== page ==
• security

    Security for information technology (IT) refers to the methods, tools and personnel used to defend an organization's digital assets.

  • security analytics

    Security analytics is an approach to cybersecurity that uses data collection, data aggregation and analysis tools for threat detection and security monitoring.

  • Security Assertion Markup Language (SAML)

    Security Assertion Markup Language (SAML) is an open standard for sharing security information about identity, authentication and authorization across different systems.

  • security awareness training

    Security awareness training is a formal process for educating employees and third-party stakeholders, like contractors and business partners, how to protect an organization's computer systems, along with its data, people and other assets, from internet-based threats or criminals.

  • security clearance

    A security clearance is an authorization that allows access to information that would otherwise be forbidden.

  • security identifier (SID)

    In the context of Windows computing and Microsoft Active Directory (AD), a security identifier (SID) is a unique value that is used to identify any security entity that the operating system (OS) can authenticate.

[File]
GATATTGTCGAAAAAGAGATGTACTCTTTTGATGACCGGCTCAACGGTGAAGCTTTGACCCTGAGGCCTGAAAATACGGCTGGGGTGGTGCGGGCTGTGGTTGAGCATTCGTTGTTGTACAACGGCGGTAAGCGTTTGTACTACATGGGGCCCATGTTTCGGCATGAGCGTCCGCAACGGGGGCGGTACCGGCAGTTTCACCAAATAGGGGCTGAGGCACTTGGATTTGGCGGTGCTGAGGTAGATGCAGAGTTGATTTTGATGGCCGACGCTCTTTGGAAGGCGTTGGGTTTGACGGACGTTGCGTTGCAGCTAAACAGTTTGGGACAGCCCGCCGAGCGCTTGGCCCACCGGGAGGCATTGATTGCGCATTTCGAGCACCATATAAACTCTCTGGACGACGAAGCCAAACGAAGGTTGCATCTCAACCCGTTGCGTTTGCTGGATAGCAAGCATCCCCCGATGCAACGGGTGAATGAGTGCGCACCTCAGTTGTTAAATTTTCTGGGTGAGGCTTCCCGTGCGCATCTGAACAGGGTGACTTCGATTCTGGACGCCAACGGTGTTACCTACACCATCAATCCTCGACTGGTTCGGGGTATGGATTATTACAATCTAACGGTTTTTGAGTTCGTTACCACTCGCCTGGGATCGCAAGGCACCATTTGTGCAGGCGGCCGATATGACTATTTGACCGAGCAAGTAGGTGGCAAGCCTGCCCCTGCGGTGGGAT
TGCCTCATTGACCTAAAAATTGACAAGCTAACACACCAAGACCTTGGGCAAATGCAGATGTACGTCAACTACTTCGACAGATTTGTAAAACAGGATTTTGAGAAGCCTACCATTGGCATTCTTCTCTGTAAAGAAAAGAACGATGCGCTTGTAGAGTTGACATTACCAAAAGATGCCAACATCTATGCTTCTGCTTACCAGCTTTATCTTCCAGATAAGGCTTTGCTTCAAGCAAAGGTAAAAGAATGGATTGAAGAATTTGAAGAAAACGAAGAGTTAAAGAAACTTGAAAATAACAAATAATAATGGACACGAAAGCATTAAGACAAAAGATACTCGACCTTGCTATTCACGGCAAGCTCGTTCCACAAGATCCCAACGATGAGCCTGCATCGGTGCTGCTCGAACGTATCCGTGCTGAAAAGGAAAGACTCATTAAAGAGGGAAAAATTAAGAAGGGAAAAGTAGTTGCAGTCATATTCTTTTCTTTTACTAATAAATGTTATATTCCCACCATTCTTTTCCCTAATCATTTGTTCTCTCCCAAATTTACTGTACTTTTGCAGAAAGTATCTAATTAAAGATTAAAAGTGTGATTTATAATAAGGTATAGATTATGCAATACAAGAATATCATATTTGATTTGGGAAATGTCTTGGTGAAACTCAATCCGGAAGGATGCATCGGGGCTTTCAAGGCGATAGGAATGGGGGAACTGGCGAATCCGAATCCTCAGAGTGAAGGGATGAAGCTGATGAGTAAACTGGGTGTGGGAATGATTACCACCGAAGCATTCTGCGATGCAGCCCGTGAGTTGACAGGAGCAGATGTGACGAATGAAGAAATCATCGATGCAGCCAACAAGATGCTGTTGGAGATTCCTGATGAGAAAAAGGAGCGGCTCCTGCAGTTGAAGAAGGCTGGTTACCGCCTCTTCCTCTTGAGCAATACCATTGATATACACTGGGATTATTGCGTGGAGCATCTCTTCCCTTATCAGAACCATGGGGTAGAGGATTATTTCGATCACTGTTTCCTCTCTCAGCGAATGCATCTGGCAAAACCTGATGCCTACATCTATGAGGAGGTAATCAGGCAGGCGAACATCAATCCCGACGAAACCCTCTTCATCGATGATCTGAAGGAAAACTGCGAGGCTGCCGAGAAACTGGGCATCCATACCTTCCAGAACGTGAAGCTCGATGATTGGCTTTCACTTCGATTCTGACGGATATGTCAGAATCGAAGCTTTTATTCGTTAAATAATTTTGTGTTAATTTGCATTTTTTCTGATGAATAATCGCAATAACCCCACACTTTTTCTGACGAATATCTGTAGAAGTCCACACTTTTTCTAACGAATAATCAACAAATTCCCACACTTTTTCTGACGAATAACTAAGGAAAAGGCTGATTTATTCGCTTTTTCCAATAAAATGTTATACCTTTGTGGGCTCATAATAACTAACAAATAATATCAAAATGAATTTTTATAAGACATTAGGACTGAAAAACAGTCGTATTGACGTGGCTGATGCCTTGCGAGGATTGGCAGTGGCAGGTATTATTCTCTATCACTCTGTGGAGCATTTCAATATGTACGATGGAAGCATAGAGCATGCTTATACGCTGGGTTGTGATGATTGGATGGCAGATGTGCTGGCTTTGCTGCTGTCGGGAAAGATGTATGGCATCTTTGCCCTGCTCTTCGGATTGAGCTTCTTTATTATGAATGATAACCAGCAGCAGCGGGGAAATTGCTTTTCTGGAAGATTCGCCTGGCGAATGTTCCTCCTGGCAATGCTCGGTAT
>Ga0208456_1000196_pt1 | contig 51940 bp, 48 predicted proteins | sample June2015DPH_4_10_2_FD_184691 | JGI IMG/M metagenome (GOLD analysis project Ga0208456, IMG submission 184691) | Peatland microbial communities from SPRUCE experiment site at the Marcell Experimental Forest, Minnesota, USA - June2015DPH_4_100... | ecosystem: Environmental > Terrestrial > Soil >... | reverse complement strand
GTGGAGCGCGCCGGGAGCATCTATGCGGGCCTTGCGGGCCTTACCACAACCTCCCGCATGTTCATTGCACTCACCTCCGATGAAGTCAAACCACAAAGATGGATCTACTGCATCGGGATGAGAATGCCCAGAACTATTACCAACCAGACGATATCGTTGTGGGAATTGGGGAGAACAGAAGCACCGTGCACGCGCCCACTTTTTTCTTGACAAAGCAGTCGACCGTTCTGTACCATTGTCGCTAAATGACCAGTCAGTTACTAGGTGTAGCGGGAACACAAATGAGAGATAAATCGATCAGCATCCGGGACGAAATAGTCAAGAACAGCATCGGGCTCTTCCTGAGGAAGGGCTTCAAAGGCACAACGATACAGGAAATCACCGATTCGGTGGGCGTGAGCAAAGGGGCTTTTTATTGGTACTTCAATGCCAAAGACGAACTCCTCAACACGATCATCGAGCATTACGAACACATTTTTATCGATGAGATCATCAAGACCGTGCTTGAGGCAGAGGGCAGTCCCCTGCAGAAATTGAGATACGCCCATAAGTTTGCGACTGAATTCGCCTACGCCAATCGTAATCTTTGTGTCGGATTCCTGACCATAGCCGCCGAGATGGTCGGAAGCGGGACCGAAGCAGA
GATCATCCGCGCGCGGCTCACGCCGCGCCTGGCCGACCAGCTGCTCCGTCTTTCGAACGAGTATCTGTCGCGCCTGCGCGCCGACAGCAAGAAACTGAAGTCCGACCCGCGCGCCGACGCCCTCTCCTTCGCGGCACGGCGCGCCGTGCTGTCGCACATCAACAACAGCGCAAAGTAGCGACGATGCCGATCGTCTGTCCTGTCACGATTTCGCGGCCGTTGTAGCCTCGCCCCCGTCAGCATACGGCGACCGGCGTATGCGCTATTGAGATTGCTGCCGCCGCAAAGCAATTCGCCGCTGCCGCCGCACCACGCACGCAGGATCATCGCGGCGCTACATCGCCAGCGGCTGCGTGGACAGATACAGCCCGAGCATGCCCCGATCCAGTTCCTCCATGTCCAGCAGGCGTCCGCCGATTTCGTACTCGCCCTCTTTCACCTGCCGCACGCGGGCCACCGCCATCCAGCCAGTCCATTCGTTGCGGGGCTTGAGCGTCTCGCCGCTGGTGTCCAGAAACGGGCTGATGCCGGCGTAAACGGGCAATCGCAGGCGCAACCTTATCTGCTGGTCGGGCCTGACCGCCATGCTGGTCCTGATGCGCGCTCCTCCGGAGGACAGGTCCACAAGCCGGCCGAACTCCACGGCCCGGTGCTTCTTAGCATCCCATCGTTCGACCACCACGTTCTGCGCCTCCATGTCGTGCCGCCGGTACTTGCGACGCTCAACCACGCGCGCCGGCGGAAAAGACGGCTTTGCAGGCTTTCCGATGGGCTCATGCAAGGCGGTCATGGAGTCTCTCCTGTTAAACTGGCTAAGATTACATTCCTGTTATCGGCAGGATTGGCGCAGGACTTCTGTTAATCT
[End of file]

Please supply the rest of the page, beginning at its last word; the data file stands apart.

• security information and event management (SIEM)

    Security information and event management (SIEM) is an approach to security management that combines security information management (SIM) and security event management (SEM) functions into one security management system.

  • security information management (SIM)

    Security information management (SIM) is the practice of collecting, monitoring and analyzing security-related data from computer logs and various other data sources.

  • security operations center (SOC)

    A security operations center (SOC) is a command center facility for a team of IT professionals with expertise in information security who monitors, analyzes and protects an organization from cyber attacks.

  • security policy

    A security policy is a document that states in writing how a company plans to protect its physical and information technology (IT) assets.

  • security posture

    Security posture refers to an organization's overall cybersecurity strength and how well it can predict, prevent and respond to ever-changing cyber threats.